Virgin Media is one of the most common examples of brand value. The Virgin brand first appeared in the 1970s as a straightforward student newspaper. Richard Branson, the founder of Virgin Media, immediately found new methods to communicate his ideas to the public. He entered the world of retail, began releasing records, and even established a firm in the aircraft industry. All these ventures are now under Virgin Galactic Holdings, with a brand value of 1.96 billion.2

    Richard Branson claims that the following fundamental principles helped his company increase perceived brand value: being fun (but responsible), offering good value for the money (never being cheap), providing high-quality services, and innovation (willing to take risks).

    In addition to high product quality, brand value may also be influenced by convenience (lots of locations, easy to purchase) and the product's compatibility with many complementary goods (the brand offers a wide range of products that can work together).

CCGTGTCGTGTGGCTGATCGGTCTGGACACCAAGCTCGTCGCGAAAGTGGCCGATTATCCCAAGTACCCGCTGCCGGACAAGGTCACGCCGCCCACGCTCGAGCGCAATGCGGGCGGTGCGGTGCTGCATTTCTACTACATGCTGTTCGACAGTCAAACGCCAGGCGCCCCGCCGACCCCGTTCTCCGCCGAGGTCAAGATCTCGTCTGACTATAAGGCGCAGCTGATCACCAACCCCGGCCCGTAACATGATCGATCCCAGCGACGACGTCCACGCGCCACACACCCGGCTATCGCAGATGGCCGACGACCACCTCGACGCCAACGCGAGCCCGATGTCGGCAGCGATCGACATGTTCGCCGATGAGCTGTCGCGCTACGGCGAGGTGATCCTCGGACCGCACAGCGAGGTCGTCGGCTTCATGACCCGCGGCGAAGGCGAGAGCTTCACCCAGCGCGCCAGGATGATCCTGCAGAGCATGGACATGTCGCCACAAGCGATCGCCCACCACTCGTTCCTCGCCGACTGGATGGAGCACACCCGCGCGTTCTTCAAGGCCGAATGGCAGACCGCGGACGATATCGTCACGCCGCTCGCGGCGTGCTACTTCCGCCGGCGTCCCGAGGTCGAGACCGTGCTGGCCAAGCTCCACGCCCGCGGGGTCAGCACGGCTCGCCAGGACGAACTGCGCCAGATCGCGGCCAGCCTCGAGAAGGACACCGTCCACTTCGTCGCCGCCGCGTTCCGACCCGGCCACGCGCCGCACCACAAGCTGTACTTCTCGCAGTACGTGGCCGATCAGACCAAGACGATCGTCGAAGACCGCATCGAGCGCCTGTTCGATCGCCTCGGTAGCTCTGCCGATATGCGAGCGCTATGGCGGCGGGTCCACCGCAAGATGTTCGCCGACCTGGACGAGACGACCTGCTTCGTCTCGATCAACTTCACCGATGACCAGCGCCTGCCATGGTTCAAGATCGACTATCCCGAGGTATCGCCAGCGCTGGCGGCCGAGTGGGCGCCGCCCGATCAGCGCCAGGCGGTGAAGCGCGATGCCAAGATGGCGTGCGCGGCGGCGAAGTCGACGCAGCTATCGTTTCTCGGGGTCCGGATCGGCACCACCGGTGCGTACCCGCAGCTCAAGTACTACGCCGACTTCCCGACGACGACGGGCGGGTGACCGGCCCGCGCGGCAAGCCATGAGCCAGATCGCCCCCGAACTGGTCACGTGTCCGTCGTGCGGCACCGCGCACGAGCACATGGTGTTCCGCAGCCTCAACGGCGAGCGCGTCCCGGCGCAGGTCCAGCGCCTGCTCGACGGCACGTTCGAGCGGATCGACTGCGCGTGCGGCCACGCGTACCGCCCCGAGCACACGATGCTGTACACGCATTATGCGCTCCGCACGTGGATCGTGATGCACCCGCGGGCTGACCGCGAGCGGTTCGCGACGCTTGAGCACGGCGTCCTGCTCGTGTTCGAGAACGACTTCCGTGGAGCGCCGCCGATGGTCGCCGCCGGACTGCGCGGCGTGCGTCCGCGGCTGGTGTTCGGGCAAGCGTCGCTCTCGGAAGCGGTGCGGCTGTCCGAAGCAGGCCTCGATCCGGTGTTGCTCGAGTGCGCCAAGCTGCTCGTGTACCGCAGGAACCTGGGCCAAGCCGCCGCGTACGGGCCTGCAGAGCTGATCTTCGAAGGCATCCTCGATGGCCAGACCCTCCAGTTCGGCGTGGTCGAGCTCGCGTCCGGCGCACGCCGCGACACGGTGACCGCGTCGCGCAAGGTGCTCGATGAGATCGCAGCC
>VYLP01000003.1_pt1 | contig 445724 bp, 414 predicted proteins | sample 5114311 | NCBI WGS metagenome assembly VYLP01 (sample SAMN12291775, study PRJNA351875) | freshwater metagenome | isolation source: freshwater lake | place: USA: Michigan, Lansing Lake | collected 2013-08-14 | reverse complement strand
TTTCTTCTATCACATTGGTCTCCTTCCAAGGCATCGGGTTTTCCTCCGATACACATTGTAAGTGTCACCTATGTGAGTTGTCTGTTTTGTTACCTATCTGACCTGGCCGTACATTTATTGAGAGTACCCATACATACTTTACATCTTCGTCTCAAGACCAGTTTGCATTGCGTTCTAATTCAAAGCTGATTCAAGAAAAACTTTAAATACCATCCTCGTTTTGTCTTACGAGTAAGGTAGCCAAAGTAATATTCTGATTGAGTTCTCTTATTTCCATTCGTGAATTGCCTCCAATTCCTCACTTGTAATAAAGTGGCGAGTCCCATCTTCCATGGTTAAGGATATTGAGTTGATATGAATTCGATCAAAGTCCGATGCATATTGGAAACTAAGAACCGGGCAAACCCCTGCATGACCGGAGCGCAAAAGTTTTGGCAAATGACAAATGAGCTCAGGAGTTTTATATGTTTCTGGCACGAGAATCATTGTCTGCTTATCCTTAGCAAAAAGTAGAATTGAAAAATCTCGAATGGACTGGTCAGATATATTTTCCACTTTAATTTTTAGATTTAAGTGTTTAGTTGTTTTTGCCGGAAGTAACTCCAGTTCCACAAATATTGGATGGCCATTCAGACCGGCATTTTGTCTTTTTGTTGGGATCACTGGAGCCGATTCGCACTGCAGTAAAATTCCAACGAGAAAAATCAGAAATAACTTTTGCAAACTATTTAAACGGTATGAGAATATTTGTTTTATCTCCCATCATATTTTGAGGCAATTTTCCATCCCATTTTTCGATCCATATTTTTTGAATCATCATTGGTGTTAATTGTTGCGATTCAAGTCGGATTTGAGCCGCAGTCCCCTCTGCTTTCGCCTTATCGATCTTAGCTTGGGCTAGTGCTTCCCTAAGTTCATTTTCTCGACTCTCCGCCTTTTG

We may observe an example of product compatibility that influences brand value through Apple. Apple's range of computer products, from the iPhone to the Macbook laptops, is intended to sync with each other easily, but not with substitutes.

    Therefore, customers who own and enjoy Apple products are incentivised to remain loyal to the brand and not have to purchase additional adapters and software from rival brands.

    Brand Value Proposition

    A brand value proposition clearly states what a company's product offers to customers. The brand value proposition is a type of commitment made to target customers that includes a reason as to why consumers should buy the brand.

    Brand value proposition refers to the value a brand offers its target consumers.